Figure 2: Effect of a 4-hour treadmill run and apocynin treatment on myocardial connexin 43 dephosphorylation in the myocardium of control and exercised rats. Western blots data for the myocardial non-phosphorylated form of the connexin 43 protein (i.e. P0 form) in the left ventricle myocardial tissue of Ctrl: control rats; Ex: exercised rats; Ctrl-APO: control rats with apocynin treatment; and Ex-APO: exercised rats with apocynin treatment. Cx 43, connexin 43. Values are mean ± S.E.M. (n = 4/group). * P<0.05 vs. control; ∫∫ P<0.01 vs. apocynin.
Prolonged and ultra-endurance exercises have been related to a decrease in cardiac function in active healthy subjects and athletes [17,18]. This phenomenon called exercise-induced cardiac fatigue was also observed in animals [3,19]. In a very recent review, authors addressed all of the known adverse cardiovascular effects of endurance exercise . They concluded that although regular physical activity and exercise training is highly beneficial for the population health, prolonged exercise can adversely affect cardiac function in some subjects. Most importantly, these authors mentioned that the mechanisms producing the decrease in cardiac function after exercise still not clear because of the multiplicity of factors which may contribute to this phenomenon.
Some studies have been done to better understand the potential underlying mechanisms of this cardiac dysfunction induced by PSE. Authors have demonstrated myocardial damage in rat after 3 hours of swimming with 5% of the body weight workload [4,19]. Our team has also demonstrated that PSE induces impairment in intrinsic myocardial function and that NADPH oxidase-induced modification of redox status was a potential new trigger of PSEinduced cardiac dysfunction . The findings of the present study showed that Cx43 dephosphorylation appeared in myocardial tissue of rats after PSE and that apocynin treatment normalized the level of myocardial Cx43 phosphorylation after a PSE in the Ex group. These results are in line with a previous study where oxidative stress has been suggested to be involved in Cx43 dephosphorylation during myocardial ischemia/reperfusion in rat . This phenomenon may be involved in cardiac rhythm perturbations as previously reported [12-14] and ultimately in LV dysfunctions. The present findings are also in line with a previous study where the total Cx43 mRNA, protein expression and the phosphorylated Cx43 protein were decreased in rabbits with heart failure and where apocynin treatment completely reversed this reduction and induced antiarrhythmogenic effects . Moreover, cardiac adrenoreceptors are directly involved in the control of intercellular electrical communication and probably critical for the maintenance of regular cell-to-cell conduction throughout the myocardium . Thus, PSE might induce a sort of chronic adrenergic stimulation of non-phosphorylated Cx43 which may probably worsen the formation of an arrhythmogenic substrate in the heart of exercised rats.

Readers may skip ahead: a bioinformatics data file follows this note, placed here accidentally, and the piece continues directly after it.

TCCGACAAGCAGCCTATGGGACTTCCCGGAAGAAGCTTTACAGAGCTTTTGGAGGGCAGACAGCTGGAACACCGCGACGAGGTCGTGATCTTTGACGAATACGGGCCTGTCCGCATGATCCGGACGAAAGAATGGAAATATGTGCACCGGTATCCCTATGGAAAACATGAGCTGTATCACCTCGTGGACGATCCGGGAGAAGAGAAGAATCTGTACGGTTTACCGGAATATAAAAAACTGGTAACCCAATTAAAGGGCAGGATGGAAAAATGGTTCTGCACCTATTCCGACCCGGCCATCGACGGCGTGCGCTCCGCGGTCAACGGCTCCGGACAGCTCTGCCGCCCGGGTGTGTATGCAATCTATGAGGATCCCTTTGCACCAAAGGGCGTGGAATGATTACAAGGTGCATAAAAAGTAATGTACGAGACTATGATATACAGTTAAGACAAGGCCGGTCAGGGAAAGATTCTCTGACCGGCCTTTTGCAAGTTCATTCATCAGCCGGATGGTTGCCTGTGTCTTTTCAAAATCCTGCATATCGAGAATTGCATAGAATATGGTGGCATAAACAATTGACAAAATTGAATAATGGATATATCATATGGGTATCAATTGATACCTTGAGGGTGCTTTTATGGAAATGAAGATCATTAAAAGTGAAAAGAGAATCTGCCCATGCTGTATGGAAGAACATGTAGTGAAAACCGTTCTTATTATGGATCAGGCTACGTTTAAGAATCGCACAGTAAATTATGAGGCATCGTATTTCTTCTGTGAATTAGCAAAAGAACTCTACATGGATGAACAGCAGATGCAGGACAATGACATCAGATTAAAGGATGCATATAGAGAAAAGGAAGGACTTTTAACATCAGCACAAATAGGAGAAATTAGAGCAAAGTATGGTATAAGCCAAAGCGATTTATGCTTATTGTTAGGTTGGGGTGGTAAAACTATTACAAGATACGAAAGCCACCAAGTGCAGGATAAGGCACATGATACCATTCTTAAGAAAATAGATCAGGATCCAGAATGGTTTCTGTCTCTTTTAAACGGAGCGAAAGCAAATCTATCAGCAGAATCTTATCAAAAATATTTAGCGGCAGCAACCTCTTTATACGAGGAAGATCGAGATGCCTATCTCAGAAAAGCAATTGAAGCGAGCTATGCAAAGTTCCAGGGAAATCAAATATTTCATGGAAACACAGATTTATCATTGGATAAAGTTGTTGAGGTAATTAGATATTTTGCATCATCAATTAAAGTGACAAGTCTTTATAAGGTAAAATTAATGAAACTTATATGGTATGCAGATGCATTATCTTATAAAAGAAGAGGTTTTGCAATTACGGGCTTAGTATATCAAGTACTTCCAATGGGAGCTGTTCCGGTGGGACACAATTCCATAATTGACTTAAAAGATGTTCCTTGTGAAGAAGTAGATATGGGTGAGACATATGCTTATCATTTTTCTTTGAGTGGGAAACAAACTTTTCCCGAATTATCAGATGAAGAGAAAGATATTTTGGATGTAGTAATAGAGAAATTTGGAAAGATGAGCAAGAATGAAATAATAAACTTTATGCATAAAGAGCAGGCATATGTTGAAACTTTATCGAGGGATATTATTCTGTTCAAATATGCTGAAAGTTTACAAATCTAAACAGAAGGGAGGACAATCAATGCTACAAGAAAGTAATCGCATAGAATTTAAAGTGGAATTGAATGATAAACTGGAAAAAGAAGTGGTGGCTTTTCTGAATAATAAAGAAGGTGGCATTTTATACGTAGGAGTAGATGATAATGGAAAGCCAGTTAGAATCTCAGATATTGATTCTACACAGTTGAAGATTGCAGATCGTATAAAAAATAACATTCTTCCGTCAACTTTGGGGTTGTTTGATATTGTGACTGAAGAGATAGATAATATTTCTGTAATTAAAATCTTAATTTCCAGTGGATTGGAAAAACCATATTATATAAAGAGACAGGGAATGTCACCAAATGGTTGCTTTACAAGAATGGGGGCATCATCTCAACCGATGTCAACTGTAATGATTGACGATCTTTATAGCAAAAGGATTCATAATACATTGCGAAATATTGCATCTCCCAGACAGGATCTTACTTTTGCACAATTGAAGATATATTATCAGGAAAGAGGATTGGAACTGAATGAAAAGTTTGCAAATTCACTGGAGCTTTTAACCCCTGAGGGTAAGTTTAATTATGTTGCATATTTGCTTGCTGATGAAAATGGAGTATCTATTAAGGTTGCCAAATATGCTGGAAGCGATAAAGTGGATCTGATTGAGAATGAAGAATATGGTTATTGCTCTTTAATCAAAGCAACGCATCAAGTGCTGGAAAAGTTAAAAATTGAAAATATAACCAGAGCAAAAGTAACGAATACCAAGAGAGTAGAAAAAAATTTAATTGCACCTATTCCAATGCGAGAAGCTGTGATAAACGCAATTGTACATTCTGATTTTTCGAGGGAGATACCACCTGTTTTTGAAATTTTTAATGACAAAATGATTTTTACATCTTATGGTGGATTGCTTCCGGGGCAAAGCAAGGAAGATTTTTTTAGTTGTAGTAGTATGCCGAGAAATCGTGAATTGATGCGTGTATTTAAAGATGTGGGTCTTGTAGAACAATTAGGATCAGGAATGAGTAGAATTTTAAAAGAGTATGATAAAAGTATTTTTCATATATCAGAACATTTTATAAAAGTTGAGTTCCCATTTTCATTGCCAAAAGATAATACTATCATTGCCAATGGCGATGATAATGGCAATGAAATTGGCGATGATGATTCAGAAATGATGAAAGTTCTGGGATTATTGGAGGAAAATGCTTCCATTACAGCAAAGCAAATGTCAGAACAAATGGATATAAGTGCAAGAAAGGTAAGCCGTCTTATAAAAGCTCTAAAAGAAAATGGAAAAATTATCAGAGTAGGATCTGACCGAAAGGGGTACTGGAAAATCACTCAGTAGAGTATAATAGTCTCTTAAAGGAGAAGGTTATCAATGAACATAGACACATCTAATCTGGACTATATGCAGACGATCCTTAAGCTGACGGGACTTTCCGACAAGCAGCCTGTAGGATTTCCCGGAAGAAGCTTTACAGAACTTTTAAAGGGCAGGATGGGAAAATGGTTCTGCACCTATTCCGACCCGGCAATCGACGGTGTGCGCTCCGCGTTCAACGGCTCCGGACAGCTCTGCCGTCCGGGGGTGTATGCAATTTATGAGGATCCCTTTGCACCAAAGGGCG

In conclusion, the results of the present study demonstrate one implication of the NADPH oxidase enzyme in LV dysfunctions following PSE in rat and suggest the implication of oxidative stress from this enzyme in Cx43 dephosphorylation. This new underlying mechanism might be one of the potential mechanisms involved in exercise-induced cardiac fatigue and may help to determine the longterm effects of prolonged exercises on cardiac risk in athletes.
I would like to thank all of the members of the LAPEC lab (EA4278) from the University of Avignon, France for their support in this work.